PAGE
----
I already had the sugar in the bowl when he pulled up his stool. I added the peanut butter to the new-fangled doodad that you use for semi-solid ingredients like shortening and peanut butter, that two part contraption where you pull the inside cylinder down, fill up the resulting measure, and then push out the peanut butter. Judah managed to use the "plunger" quite easily, pushing out that two-cup blob of the main ingredient. Then I took the tiny measuring glass, the one that measures two tablespoons. I showed him how far to fill the vanilla, just "this much" under the 1 (tablespoon) mark, using my thumb and forefinger to indicate about an eighth inch. He leaned over and very carefully filled the little glass a tiny bit then checking, then a bit more, then checking, until he got it just right, and then poured it in around the spinning beater that was busily creaming away the sugar and peanut butter.
Then it was egg time. I cracked the first egg just enough to get him started. He took it and instead of gently pulling the two halves apart, he mashed with both thumbs against his fingers so hard they both flattened completely. The egg splashed into the cookie dough. Then he got down off his stool and, without being told to, took the shell to throw into the garbage. I surreptitiously checked the batter for smithereens of eggshell. Somehow, none had made it down into the bowl. One more egg to go. "Do you think you can crack it yourself?" I asked. A very serious nod followed, so I handed him the egg and held my breath. Let's just say, that boy does a number on eggs. But once again, no shell pieces migrated to the batter, and the vast majority of the egg went into the mixer bowl, so we were okay.
He really didn't want to handle the dough, making one-inch balls, so I did that myself, spacing them carefully on the parchment lined cookie sheet. Then he got to work again, using a fork for the characteristic crisscross pattern of all peanut butter cookies which I had shown him how to make. "It's a hashtag!" he cried, and was quite pleased with himself as he turned and mashed and turned and mashed two sheets worth of cookies. Obviously it took a little longer to make cookies that day, but it was worth it. He could hardly wait for them to cool enough to eat, and we had an experience we could share for our entire visit, every time one of us wanted a cookie.
I think we in the church may have forgotten the patience a new convert takes. Many of us are spoiled by having only the next generation of those "raised in the church" be baptized. They are easy to deal with, already having been taught right from wrong at an early age, and sitting in Bible classes since before some of them could even say a word. Of course most of them will know what to say, how to act, and how to tell true doctrine from the false. But what about someone who is converted "off the street," so to speak? I have heard of some churches that have a list of things they require a person to learn before they will baptize them. Tell me, how much do you think the Philippian jailor knew before Paul baptized him "in the same hour of the night?" If these "lists" are indeed necessary, God must have made the moon stand still. No, Paul made sure that man knew enough to say, "I believe that Jesus Christ is the Son of God."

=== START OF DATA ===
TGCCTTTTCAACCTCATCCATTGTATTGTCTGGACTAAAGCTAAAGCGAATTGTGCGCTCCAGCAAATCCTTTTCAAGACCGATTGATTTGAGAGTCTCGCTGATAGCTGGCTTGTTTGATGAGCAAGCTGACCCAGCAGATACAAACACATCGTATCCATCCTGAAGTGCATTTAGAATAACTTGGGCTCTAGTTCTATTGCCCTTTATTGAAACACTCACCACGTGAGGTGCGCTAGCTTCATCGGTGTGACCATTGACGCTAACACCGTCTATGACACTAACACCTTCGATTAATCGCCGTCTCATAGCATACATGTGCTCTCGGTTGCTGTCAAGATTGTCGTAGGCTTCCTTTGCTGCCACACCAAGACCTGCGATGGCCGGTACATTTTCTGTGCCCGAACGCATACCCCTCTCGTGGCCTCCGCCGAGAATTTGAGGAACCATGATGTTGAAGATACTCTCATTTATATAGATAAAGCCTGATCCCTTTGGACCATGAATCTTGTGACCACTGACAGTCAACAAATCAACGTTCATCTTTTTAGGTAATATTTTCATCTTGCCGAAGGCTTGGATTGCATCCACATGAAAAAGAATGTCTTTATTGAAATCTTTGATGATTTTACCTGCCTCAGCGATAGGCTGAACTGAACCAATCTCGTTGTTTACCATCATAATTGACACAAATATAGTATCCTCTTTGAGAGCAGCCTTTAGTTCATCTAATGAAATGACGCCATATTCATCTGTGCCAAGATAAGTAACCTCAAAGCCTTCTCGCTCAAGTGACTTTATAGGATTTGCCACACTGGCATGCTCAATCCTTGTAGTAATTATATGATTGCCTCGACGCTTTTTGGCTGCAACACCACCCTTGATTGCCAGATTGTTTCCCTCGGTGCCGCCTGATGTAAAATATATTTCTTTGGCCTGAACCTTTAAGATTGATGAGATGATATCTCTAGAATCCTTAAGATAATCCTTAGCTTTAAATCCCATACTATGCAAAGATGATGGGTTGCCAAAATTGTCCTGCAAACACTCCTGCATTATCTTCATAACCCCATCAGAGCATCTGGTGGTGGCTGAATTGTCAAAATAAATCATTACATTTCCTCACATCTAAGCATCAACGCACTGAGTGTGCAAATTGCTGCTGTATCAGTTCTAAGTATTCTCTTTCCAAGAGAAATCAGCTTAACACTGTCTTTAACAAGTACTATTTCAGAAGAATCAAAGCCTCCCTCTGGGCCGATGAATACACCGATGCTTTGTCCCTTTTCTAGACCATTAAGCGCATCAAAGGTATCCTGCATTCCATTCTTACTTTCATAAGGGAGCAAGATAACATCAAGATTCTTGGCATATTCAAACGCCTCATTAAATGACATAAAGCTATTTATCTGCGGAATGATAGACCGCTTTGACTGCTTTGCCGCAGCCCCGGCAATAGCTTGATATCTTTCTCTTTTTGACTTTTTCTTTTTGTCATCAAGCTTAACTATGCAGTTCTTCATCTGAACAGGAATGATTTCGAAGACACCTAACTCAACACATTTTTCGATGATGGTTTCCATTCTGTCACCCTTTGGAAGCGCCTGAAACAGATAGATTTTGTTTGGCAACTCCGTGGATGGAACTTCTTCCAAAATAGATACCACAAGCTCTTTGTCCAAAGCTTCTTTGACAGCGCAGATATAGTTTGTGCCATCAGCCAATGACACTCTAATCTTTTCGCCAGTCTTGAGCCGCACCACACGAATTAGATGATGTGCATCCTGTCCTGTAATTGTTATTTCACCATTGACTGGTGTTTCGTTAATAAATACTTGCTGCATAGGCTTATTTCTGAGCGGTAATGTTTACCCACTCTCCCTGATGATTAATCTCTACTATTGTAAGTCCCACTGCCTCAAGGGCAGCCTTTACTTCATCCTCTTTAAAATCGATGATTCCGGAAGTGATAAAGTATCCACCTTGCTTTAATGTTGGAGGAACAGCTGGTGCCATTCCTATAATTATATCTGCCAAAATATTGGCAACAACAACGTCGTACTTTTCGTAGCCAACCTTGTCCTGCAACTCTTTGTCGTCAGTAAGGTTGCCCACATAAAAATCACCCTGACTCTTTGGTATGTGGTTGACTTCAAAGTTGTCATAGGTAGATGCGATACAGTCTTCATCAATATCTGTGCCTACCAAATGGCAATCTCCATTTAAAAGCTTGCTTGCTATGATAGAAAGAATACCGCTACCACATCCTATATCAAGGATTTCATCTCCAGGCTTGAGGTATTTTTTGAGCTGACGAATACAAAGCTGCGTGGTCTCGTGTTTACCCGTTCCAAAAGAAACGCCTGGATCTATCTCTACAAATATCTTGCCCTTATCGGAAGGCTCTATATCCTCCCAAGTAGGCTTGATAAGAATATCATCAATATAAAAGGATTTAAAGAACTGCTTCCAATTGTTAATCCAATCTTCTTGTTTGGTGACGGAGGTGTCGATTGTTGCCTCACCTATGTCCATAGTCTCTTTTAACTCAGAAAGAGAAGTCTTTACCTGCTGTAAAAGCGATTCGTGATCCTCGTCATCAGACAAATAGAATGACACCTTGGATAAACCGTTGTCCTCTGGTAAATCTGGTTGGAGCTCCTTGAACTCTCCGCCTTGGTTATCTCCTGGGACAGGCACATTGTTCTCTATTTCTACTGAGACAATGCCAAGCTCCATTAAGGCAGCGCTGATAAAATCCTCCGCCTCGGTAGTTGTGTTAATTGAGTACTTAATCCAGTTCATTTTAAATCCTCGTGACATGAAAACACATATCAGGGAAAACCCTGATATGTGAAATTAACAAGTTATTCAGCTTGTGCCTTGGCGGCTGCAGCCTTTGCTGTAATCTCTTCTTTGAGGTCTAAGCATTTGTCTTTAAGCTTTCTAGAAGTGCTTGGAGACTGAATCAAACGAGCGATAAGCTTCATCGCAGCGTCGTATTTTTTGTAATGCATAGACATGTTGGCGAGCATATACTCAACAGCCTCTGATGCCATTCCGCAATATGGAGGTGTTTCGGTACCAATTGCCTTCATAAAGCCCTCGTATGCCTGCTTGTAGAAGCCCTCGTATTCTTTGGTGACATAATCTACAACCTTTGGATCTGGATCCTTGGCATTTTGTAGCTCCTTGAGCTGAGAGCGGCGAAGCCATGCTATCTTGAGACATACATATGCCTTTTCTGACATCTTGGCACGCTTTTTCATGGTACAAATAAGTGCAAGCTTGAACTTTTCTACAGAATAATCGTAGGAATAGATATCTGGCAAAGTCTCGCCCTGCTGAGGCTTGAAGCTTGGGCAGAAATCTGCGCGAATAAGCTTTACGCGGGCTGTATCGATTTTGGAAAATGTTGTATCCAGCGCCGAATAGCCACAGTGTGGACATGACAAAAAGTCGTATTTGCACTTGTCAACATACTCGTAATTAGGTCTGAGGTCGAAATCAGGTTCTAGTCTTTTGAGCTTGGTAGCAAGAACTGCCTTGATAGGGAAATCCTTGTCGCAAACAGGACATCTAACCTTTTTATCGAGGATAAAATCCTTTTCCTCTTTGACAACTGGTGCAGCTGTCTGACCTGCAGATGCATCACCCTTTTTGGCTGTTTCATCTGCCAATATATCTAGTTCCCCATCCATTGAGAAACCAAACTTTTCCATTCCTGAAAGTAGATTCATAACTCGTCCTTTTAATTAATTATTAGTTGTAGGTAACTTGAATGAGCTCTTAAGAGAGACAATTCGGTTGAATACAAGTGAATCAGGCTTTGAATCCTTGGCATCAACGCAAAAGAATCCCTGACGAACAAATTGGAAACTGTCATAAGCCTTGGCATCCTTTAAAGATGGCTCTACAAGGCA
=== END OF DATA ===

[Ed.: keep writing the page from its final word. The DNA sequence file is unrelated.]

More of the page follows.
God expects us to be patient with the newcomers. Look at this passage: But now you must put them all away: anger, wrath, malice, slander, and obscene talk from your mouth. Do not lie to one another, seeing that you have put off the old self with its practices and have put on the new self, which is being renewed in knowledge after the image of its creator (Col 3:8-10). Did you catch that? These were people who had already "put off the old self and put on the new self," in other words, Christians. Yet they were still works in progress. They may have been saints assembling every Sunday, but some of them were still working on anger, slander, lying, and any number of other things. You know all those passages about being "longsuffering?" We want to use that only when people have personality differences. How about being longsuffering and patient as people learn to leave behind the culture of the world and become part of a brand new culture—the kingdom of God? You don't become righteous overnight, turning it on and off like a light switch!
So maybe those converts crack a few eggs to smithereens now and then. After all, it takes a little finesse to crack eggs. Instead of expecting chef-quality cooking from the get-go, how about just asking this question: Are they still making cookies? Are those cookies getting better and better with each try? If they are, the finesse will come later. Be patient, just like the Lord was, and probably still is, patient with you.
I therefore, a prisoner for the Lord, urge you to walk in a manner worthy of the calling to which you have been called, with all humility and gentleness, with patience, bearing with one another in love (Eph 4:1-2).
The recipe for those cookies can be found on the recipe page on the left sidebar.